Masterpiece 2.0Since I’ve been listening to the Deftones for such a long time, I feel like I must begin with a small history lesson. If their seventh album is your first experience with the band, you could not make yourself believe the Deftones were--seventeen years ago--considered a lesser alternative to Korn. Korn has since lost all relevance (ironically while making conscious shifts to stay relevant), but the Deftones managed to be perhaps the only nu metal band to garner widespread critical acclaim as well as the acceptance of (at least a large part of) metal’s core audience.
There is a story arc here that has repeated itself. Around the Fur marked the band’s first experiments into carving out their own territory. It was followed by 2000’s White Pony, long considered the band’s masterpiece. They spent a decade struggling to repeat that level of success. 2010’s Diamond Eyes seemed to be a new Around the Fur, exploring industrial metal-cum-Neurosis. Koi No Yokan perfects that formula, becoming the Deftones’ new masterpiece. Yes, it’s at least as good as WP.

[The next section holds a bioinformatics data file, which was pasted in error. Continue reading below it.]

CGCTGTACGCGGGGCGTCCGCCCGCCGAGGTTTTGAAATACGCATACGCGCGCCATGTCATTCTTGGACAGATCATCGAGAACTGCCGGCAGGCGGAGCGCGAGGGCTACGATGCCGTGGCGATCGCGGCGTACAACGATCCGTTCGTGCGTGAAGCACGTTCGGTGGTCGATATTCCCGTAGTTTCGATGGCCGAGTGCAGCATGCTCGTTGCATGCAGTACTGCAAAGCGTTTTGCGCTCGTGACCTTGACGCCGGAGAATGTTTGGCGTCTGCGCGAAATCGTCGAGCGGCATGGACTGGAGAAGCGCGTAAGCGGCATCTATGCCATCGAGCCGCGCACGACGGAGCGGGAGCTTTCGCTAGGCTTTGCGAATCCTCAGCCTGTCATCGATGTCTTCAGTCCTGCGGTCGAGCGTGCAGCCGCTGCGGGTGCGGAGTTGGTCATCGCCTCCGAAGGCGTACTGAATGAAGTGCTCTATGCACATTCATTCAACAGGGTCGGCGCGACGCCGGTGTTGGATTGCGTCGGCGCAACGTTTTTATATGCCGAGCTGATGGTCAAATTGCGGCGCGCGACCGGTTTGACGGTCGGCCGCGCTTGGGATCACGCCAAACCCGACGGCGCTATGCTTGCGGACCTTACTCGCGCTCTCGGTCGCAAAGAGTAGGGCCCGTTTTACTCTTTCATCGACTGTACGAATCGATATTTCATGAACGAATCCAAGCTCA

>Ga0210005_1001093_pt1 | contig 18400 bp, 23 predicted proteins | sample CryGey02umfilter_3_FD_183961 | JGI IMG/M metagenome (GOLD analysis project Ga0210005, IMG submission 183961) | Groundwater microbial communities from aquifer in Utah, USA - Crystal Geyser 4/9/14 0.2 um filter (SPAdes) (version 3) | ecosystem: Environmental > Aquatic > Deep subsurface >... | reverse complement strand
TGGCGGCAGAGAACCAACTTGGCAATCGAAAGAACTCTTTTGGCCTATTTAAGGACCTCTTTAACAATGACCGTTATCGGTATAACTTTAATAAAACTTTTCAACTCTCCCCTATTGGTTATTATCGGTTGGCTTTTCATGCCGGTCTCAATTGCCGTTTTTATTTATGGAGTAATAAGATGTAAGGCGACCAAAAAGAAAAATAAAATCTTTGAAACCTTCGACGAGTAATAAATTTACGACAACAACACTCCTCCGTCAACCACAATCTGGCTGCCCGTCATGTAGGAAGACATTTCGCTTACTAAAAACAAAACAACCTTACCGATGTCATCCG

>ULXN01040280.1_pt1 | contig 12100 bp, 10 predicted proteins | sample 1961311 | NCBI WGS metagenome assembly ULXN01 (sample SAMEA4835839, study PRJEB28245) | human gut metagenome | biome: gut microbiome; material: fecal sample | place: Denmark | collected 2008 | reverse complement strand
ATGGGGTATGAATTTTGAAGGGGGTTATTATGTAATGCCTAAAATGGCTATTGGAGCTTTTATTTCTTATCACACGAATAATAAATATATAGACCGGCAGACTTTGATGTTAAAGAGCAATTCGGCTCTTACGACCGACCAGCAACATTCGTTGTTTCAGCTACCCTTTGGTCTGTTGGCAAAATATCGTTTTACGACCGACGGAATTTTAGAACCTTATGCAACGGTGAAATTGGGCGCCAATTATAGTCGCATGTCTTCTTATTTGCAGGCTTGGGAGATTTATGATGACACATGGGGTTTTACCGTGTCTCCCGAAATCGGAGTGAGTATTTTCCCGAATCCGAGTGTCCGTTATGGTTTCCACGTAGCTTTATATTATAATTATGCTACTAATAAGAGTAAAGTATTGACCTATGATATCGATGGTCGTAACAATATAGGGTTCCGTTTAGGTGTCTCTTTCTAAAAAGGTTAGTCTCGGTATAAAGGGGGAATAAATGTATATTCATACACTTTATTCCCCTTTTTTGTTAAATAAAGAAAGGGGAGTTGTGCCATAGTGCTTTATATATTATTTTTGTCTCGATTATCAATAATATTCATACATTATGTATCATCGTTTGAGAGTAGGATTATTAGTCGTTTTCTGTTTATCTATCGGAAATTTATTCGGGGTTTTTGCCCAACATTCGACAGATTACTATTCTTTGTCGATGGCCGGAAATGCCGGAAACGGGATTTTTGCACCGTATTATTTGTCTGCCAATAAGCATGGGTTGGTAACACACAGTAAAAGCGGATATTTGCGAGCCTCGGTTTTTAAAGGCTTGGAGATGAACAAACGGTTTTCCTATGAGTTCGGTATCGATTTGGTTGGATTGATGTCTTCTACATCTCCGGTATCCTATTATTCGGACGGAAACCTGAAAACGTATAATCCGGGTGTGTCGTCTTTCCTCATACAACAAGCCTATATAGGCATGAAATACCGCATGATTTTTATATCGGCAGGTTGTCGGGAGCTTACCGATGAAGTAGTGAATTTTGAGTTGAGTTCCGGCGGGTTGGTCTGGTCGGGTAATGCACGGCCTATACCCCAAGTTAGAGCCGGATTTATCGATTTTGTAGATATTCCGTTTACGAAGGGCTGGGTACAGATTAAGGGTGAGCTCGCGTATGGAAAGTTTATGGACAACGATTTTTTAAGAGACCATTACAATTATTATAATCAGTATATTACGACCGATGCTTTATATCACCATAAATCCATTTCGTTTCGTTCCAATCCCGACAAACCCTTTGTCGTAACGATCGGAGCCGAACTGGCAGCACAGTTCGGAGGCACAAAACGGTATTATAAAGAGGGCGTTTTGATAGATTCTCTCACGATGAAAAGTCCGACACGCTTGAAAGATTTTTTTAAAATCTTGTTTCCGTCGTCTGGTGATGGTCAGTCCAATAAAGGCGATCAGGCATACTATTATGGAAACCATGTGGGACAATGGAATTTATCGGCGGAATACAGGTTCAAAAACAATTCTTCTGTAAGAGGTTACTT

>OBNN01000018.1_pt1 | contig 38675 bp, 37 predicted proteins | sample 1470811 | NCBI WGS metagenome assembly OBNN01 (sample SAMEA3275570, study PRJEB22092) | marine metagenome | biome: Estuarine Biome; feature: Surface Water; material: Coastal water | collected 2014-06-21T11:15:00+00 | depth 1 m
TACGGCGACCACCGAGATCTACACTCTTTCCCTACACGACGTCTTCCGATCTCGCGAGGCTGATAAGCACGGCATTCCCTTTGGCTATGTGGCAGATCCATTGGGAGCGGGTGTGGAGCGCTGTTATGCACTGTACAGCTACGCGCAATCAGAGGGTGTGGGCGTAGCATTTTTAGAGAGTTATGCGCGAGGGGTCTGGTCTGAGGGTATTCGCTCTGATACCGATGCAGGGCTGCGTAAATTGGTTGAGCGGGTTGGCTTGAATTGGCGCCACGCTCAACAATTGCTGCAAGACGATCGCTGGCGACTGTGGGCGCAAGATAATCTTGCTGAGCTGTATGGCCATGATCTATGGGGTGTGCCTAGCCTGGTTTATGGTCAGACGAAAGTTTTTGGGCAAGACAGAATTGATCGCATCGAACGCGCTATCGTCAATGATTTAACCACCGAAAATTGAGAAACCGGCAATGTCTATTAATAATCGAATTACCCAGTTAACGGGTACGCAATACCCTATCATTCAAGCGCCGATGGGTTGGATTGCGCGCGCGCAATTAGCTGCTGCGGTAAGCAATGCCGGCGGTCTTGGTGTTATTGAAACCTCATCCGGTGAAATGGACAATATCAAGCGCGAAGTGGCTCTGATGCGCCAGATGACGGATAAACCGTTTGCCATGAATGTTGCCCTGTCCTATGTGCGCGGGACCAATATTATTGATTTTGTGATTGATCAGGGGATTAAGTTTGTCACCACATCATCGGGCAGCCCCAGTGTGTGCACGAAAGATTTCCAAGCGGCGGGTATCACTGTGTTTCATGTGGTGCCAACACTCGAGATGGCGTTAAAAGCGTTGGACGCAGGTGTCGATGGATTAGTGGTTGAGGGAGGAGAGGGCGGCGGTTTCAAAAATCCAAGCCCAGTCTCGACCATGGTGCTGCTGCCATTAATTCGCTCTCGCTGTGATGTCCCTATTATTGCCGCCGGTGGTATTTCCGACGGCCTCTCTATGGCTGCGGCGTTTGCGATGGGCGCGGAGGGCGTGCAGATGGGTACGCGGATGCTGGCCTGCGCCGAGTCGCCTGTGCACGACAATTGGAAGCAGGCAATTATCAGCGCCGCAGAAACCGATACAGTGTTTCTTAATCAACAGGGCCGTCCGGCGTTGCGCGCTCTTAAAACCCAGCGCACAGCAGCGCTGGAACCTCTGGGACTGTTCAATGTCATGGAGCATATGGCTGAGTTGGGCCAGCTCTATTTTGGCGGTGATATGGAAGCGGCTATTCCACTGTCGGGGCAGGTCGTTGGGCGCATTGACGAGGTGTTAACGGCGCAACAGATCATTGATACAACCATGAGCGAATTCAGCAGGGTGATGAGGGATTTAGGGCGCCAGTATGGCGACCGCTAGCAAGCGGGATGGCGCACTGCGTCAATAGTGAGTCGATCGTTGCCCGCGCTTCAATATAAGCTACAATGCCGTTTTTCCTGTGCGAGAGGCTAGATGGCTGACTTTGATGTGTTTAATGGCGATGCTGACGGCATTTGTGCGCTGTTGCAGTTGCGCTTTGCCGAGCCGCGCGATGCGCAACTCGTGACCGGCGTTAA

What has marked the band since the beginning is their clever, catchy riffs and interesting take on rhythm. That has never changed, and it’s present here as well (“Romantic Dreams,” “Poltergeist”). Over the last couple years, though, they’ve found a common thread with Neurosis. Those incredibly heavy riffs are augmented by lush soundscapes, woven into the music so expertly that you might not even notice them unless you’re really paying attention. They now share with Neurosis a mastery of dynamics, beautifully shifting from heavy to soft to something else and back again.
The thing about Deftones which is truly unique in metal is their sensuality, thanks mostly to Chino Moreno’s soulful, off-key vocal style. That has been maintained, and has, in truth, never been better. That is the key element which elevates the record far above its predecessor. Diamond Eyes was plagued by a generally weepy, sad mood, but that has been corrected by a much stronger balance and more powerful Moreno performance. There are still a couple soft ones (“Entombed” and “What Happened to You?”) but they are kept at an appropriate level.
If you have ever written the Deftones off in the past, either because you don’t trust anything from a post-nu-metal band or because you think they’ve lost their spark, it is time to reconsider.
The Verdict: 5 out of 5 stars
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